That said, I'm almost certain that is simply a "room thing" and not a "speaker thing". In a large room, perhaps with a cathedral ceiling (into which any normal sized speaker's output would be forever lost), they would perform vastly better. I am also convinced that with a properly finished exterior, with some sound-damping foam behind all the non-functional parts of the grills, [Editor's note: what grills?] they'd sound better even in a smaller room by soaking up some of their own wall interactions. When I actually get to that, I'll have to report on how the sound changes.

    Even with damping material on their faces, they are never going to sound quite like a traditional speaker. Omnidirectional designs like these, and others from other hi-fi makes from this era such as Sonab and JBL, served two purposes. The first and primary one was to mask the often awful stereo mixes going around at the time -- by expanding (or perhaps muddying) the soundstage a bit, omni speakers made bad mixes sound better. But the inescapable compromise is that pinpoint accuracy is impossible; you will never get your brain to truly believe "this box is in that corner" like you can with a unidirectional speaker. Whether this is a good or a bad thing, I suppose, depends on your setup and the programs you prefer. At any rate, the weaker imaging does promote a feeling of "being there", as the sound is thrown richly about the room.

    Looking back, I think it was a worthy project to build. It gave me some confidence and some skill in woodworking, however slight. It's given me reason to listen to much of my music all over again and hear all the bass punch and the various low notes and undertones that were nearly totally lost to my otherwise very good Genesis 2-like speakers that came before. Anyone who walks in immediately stops short on seeing them and says, "Whoa." And at $1500-$2000 to build, there's probably no better value for a system of this sheer capability. There is certainly no larger cabinet which could reliably fit through an average household door!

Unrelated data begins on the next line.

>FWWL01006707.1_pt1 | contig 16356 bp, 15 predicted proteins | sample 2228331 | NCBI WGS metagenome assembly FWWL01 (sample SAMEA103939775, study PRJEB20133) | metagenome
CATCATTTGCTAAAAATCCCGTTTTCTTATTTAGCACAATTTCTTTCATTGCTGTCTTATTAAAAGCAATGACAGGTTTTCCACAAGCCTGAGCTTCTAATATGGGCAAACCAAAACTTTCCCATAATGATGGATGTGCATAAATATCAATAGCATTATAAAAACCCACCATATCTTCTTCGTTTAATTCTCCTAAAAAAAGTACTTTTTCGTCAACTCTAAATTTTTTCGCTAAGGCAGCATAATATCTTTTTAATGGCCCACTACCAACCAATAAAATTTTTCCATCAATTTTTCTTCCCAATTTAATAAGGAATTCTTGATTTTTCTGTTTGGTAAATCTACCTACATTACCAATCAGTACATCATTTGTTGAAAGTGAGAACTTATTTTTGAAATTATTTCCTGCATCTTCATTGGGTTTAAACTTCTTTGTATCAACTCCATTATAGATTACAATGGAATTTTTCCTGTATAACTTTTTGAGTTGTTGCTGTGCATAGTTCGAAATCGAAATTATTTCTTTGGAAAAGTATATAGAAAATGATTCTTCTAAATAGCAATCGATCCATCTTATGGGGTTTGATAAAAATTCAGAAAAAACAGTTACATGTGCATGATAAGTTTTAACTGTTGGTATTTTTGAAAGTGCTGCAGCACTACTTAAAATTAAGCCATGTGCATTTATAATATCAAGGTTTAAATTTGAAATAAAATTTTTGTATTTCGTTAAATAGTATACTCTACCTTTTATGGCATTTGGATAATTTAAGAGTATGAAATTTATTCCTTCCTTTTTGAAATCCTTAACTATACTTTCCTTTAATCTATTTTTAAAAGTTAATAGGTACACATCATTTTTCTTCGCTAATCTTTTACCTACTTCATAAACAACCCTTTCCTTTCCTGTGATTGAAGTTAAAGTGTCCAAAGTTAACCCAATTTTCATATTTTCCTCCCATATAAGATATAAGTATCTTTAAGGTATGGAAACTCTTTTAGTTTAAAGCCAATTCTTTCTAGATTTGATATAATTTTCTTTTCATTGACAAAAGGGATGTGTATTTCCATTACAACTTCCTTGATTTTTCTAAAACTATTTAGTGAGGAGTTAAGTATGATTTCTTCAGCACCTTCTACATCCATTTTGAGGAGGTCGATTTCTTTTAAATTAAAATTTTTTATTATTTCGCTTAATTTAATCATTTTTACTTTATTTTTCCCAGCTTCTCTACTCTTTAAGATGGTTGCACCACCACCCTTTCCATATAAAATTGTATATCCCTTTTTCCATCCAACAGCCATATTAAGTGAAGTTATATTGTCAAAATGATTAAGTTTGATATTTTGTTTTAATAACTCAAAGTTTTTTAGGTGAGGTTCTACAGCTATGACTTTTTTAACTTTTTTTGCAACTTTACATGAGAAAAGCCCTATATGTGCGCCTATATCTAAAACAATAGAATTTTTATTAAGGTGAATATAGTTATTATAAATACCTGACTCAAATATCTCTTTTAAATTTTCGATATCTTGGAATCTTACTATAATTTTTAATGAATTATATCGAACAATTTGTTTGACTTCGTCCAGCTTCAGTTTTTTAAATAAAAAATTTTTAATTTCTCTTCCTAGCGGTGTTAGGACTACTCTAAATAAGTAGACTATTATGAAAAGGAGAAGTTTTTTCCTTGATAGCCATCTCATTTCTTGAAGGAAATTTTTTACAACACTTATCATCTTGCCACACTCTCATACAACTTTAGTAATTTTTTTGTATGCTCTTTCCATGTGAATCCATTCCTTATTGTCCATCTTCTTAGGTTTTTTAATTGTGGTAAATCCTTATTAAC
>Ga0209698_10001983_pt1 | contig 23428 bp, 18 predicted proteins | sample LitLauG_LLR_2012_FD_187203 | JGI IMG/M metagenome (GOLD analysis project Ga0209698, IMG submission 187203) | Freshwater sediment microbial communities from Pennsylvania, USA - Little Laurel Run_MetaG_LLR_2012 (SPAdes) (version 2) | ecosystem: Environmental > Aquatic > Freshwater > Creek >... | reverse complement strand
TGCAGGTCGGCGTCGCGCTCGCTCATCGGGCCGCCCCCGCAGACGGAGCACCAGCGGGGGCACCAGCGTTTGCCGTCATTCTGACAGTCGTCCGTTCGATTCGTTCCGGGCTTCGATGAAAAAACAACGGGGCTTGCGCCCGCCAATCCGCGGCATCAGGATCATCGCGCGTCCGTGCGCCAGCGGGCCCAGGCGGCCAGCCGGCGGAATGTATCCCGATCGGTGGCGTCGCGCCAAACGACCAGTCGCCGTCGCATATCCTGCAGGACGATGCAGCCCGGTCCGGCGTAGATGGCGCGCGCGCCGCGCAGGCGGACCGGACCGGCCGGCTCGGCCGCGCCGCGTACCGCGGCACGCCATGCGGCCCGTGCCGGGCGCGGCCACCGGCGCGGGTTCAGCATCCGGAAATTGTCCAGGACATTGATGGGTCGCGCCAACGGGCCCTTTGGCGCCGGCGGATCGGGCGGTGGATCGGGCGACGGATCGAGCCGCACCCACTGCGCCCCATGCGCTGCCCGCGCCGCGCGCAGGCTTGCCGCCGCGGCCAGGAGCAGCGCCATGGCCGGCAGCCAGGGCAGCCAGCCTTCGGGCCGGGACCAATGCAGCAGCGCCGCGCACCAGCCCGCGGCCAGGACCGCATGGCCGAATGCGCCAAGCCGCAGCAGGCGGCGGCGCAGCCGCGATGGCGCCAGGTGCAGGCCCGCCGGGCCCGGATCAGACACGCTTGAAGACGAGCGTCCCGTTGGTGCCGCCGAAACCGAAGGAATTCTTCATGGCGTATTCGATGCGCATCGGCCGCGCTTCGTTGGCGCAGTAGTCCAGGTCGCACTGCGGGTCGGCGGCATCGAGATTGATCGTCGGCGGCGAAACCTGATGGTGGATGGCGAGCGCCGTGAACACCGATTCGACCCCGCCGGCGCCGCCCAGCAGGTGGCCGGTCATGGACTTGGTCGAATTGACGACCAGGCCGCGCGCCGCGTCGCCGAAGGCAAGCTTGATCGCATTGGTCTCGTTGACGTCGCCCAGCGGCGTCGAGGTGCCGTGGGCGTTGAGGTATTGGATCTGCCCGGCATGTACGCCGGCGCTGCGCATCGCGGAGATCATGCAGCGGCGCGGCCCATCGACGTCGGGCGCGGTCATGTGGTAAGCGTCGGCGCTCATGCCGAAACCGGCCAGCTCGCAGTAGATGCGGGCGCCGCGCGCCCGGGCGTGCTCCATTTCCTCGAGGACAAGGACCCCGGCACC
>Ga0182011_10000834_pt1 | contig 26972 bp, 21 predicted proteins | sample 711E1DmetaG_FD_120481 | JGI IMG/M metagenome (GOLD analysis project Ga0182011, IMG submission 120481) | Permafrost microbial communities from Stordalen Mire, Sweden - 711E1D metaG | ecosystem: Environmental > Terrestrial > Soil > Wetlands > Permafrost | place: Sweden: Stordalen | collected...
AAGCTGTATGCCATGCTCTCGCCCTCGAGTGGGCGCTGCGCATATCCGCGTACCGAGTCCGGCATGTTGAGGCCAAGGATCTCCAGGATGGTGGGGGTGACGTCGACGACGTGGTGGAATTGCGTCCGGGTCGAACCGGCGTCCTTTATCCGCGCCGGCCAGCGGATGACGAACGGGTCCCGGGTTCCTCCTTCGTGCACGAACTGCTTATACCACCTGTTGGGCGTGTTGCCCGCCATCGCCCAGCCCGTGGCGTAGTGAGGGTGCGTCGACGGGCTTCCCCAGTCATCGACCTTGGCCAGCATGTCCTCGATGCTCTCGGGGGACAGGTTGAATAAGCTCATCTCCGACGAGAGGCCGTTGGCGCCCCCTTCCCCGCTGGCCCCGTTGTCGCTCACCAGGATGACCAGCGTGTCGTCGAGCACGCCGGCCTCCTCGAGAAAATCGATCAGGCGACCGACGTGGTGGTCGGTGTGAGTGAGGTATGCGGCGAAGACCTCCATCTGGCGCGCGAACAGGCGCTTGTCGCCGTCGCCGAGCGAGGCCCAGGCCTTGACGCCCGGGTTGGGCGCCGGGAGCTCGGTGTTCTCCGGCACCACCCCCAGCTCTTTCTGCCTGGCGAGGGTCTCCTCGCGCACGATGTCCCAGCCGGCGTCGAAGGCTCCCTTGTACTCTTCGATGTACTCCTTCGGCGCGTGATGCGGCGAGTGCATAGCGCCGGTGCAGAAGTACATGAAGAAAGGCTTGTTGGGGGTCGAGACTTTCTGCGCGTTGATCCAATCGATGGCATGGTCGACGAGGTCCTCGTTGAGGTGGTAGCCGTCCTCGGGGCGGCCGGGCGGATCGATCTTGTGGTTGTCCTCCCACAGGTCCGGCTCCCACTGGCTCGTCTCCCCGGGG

In sum, the major cons are: pickiness about room placement and room size, more likely to excite room resonances (which just get more obvious the louder it goes, muddying midbass particularly), and rather vague imaging. Whether that last con is a bug or a feature depends on the lens you look through; I tend to view it as the former, and have a feeling I might have been happier with all the drivers on the front face.

    On balance I think the pros outweigh the cons. They're excellent conversation pieces, unabashedly ostentatious and with expansive sound to match. Building them was fun, playing them even more so. They go all the way down and all the way up, in stature, volume, and frequency response. The music to drive these didn't exist in 1973 when the design came out, and it's impressive they hold together as well as they do, albeit with a much upgraded internal structure compared to EPI's cabinets, and more modern, durable components.

    I've listened to all manner of music on these by now. Most genres that I can think of, and there's a few that stand out in my mind.

  • Chip: Disasterpeace's "Sober Colony". Simple waveforms that show off the sharpness of the Human tweeters, along with lovely, rich chord layering and phase tricks that show off a lovely faux surround only bolstered by the omni driver placement.

  • Classical: Thomas Tallis' "Fantasia on a Theme". Already a lush and exciting song, it's truly a joy to turn it up, lean back, and listen to the quietest passages build to roomshaking crescendos and fall away. The song never really falls down to the pitches that resonate in this room, and certainly wouldn't in any larger room either.

  • Drum and bass: JHNO's original "My Mind Is Aglow", from his album Understand. A relaxed, groovy and bassier-than-most-speakers song that builds in a substantial crescendo up to a complex, room-filling high, and then crashes to bits. Sadly, it sets up some of this particular room's resonances, but in a larger venue would be truly epic.

  • Electronic: Pendulum's "Salt in the Wounds". Brash, noisy, and fun, showing off both the 1000s' punchy bass and their crystalline highs, not to mention their output level, of which this song demands much. This is the one to play for your dubious friends. I listened to this song in my car sometime after hearing it first on the 1000s, and was disappointed by how many notes it was missing.

  • Jazz: Not on my set. You can thank WEMU-Ypsilanti for souring me on that genre.